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Hun Sen rejects democracy index’s ‘authoritarian’ label

Security officials stand guard at the Supreme Court in November ahead of a ruling that dissolved the country’s main opposition party. The dissolution pushed Cambodia into an ‘authoritarian’ regime, according to the Democracy Index 2017.
Security officials stand guard at the Supreme Court in November ahead of a ruling that dissolved the country’s main opposition party. The dissolution pushed Cambodia into an ‘authoritarian’ regime, according to the Democracy Index 2017. Pha Lina

Hun Sen rejects democracy index’s ‘authoritarian’ label

Prime Minister Hun Sen yesterday took a swipe at a recent democracy report that labelled his regime “authoritarian”, before declaring no one is capable of “toppling Hun Sen besides Hun Sen”.

The premier, speaking at an engineering graduation ceremony, criticised the Economist Intelligence Unit Democracy Index 2017, which downgraded Cambodia from a “hybrid regime” to an “authoritarian” one, and ranked it at 124 out of 167 countries.

“Today, I see it is published that Cambodia is an authoritarian regime. Their group of writers is only five people,” he said, adding that they made their evaluations on preconceived agendas. He said it was ludicrous that countries that drop bombs on other nations were deemed more democratic than Cambodia.

“I have stood firmly since the age of 25 to lead a resistance movement until now, and it’s still continued in its strength,” he said. “There’s no one toppling Hun Sen besides Hun Sen.”

The irony was not lost on ex-opposition deputy Mu Sochua, who said the statement proved the point made in the report.

“The Great Leader is speaking but he forgot he lost most of his audience,” she said.

The EIU boasts more than 100 expert analysts and economists. One of them, EIU lead analyst Miguel Chanco, said at least 10 were “assessing the state of democracy in Asia alone”, and there were countless others globally.

“We employ the same rigorous criteria to gauge the health of democracy in Norway, Sweden and Denmark as we do with the likes of Myanmar, Cambodia and Vietnam,” he said in an email.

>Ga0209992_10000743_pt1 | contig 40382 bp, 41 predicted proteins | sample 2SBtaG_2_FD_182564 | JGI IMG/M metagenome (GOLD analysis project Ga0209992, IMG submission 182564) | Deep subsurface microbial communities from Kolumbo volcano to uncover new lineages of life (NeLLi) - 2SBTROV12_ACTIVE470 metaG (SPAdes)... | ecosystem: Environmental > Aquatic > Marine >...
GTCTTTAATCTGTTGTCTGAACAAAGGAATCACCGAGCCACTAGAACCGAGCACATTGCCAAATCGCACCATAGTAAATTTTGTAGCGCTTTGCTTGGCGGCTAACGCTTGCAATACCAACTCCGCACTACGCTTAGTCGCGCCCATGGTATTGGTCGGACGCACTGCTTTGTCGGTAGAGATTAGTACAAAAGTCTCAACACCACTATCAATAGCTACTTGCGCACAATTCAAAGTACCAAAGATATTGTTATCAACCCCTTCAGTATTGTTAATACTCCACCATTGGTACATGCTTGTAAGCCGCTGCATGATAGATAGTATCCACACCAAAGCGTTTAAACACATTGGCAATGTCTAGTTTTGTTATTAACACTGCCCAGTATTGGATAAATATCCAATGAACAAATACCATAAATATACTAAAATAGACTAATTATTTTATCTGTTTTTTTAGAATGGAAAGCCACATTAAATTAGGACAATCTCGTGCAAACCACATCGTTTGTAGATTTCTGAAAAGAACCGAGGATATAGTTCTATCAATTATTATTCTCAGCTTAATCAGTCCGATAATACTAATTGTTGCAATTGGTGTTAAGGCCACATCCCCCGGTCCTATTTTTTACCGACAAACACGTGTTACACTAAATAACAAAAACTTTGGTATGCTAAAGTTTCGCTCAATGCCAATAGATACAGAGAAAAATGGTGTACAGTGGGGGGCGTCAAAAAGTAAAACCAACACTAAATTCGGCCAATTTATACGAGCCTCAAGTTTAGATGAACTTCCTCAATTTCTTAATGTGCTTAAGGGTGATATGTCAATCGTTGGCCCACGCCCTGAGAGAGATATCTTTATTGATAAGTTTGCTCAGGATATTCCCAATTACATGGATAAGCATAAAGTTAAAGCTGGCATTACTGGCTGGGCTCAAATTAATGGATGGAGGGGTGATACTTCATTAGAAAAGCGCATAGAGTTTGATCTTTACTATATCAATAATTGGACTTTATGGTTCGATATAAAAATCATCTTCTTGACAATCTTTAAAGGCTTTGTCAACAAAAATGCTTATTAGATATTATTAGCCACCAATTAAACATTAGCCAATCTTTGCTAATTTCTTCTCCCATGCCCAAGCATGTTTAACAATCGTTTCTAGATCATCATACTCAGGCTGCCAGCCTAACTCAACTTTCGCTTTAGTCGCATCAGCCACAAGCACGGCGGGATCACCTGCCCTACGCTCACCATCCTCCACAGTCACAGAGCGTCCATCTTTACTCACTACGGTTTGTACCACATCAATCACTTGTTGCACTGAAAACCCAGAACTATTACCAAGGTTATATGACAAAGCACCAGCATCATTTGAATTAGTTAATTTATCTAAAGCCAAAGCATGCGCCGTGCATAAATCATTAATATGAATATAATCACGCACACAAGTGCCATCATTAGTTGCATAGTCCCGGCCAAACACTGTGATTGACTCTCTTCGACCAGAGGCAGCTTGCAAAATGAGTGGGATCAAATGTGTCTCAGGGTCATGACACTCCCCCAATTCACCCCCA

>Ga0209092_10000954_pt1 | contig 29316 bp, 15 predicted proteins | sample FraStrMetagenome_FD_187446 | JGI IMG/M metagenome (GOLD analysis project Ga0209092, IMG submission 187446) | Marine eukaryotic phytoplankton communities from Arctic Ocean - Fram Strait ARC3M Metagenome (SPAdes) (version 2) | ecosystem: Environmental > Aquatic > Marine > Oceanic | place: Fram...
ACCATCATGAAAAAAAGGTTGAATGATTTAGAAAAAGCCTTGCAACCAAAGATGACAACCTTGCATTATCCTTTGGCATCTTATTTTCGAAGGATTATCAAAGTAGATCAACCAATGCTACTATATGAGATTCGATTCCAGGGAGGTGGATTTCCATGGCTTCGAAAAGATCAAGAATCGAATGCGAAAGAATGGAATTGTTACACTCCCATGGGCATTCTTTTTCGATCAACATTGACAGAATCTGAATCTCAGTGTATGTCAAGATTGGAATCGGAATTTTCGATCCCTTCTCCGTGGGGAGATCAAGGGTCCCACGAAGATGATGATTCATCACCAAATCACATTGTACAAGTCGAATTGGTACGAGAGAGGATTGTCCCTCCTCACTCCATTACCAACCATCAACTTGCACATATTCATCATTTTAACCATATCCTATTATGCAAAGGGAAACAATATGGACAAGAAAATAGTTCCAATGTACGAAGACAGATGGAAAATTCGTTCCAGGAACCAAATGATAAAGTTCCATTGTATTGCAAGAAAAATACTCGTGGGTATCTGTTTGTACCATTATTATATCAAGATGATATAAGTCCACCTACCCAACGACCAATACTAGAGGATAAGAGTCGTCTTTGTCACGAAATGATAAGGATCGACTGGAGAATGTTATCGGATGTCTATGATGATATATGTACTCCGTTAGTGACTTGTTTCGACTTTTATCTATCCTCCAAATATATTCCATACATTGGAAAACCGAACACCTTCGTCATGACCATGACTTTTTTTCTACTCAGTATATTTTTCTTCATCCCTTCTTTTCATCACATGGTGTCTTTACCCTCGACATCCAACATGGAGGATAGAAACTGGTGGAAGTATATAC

“The major events of the past twelve months – the controversial amendments made to the Law on Political Parties, the arrest of Kem Sokha and the dissolution of the CNRP, and the attacks on broadcast and print media (to name a few) – resulted in a significant deterioration in Cambodia’s score.”

“That the prime minister lashed out strongly against our latest assessment highlights an underlying insecurity about the true state of Cambodian democracy. Let’s just say he isn’t the first strongman to question the credibility of an independent – and critical – piece of study.”

Former Cambodia National Rescue Party lawmaker Ou Chanrath said it was not new for the government to claim an international report was “biased towards the opposition”. “This government says it is not authoritarian, but it is on the edge,” he said.

“If he is open to real democracy and a proper opposition who has the ability to compete, there will be change.” Lee Morgenbesser, a researcher on authoritarian regimes in Southeast Asia at Australia’s Griffith University, said “Hun Sen’s latest rhetoric flurry actually highlights the recent errors of his rule”.

“This a stunning statement from Hun Sen; a self-inflicted wound that undermines much of the recent propaganda pushed by the regime,” he said in an email.

“Firstly, it confirms that elections in Cambodia are not (and never have been) an event designed to be expression of popular consent,” he said, adding that if citizens cannot vote out the ruling party, then Cambodia could not qualify as a democracy.

“Secondly, it confirms that the accusation against the CNRP of trying to foment a coloured revolution is pure fiction. If the opposition cannot oust Hun Sen via mass protests (i.e., “topple him”), then the various criminal charges against it are merely a pretext for repression.”

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